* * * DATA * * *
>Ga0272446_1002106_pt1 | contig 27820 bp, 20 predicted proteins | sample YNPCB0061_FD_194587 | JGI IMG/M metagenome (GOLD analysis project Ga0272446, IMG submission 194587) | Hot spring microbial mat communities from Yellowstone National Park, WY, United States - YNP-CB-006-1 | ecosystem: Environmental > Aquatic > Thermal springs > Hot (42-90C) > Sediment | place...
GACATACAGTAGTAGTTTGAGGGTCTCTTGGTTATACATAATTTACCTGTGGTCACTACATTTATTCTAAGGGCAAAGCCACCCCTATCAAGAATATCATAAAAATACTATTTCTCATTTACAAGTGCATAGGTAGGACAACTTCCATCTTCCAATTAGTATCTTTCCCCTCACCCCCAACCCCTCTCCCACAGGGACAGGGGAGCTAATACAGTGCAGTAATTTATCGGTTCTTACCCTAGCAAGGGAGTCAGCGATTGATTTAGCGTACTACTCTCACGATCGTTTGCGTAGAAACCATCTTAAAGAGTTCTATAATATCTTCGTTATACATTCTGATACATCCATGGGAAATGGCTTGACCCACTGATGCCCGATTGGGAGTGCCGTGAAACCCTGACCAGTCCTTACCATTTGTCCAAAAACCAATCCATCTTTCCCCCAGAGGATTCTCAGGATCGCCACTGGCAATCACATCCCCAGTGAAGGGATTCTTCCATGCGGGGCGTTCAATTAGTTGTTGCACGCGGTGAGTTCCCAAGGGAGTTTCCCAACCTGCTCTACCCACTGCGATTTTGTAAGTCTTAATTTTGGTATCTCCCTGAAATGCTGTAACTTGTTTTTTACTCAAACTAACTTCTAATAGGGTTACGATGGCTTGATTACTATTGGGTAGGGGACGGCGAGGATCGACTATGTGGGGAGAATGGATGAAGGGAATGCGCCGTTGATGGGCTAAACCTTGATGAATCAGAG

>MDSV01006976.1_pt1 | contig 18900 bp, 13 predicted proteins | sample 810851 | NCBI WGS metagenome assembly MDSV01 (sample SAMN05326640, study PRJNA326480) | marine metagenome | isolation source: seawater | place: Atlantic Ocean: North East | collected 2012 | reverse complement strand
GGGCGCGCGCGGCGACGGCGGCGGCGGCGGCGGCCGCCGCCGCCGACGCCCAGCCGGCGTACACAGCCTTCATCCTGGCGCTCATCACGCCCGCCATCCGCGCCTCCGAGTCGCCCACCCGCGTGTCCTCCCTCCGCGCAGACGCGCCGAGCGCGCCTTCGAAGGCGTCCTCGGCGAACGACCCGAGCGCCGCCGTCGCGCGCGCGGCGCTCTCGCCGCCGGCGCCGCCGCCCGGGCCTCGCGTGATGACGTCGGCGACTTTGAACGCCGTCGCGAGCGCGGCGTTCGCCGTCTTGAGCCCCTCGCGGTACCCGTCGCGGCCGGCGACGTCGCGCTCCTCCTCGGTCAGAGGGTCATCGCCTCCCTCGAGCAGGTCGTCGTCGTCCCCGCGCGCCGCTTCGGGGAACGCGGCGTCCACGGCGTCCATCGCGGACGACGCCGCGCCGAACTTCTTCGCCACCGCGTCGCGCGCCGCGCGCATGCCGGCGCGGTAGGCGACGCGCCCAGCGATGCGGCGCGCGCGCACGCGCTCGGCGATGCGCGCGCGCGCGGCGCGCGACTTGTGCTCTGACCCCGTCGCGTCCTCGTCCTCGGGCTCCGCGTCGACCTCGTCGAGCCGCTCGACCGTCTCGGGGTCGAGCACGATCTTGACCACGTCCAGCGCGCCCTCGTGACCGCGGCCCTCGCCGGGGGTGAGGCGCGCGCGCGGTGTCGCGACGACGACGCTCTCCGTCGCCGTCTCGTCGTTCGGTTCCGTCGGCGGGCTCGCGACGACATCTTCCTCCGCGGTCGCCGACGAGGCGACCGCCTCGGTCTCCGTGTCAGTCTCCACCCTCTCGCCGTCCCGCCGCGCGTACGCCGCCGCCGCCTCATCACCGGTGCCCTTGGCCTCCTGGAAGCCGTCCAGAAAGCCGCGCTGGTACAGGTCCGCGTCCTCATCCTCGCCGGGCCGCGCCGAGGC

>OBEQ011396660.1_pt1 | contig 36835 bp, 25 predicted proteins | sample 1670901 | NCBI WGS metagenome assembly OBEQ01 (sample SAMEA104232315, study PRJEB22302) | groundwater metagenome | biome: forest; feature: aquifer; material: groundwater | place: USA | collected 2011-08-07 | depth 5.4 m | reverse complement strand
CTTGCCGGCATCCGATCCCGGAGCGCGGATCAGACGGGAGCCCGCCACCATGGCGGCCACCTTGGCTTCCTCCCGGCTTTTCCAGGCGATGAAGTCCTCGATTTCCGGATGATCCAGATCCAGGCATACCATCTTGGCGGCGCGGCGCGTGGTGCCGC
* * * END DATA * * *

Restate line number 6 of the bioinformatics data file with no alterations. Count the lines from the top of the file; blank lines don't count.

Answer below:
CTTGCCGGCATCCGATCCCGGAGCGCGGATCAGACGGGAGCCCGCCACCATGGCGGCCACCTTGGCTTCCTCCCGGCTTTTCCAGGCGATGAAGTCCTCGATTTCCGGATGATCCAGATCCAGGCATACCATCTTGGCGGCGCGGCGCGTGGTGCCGC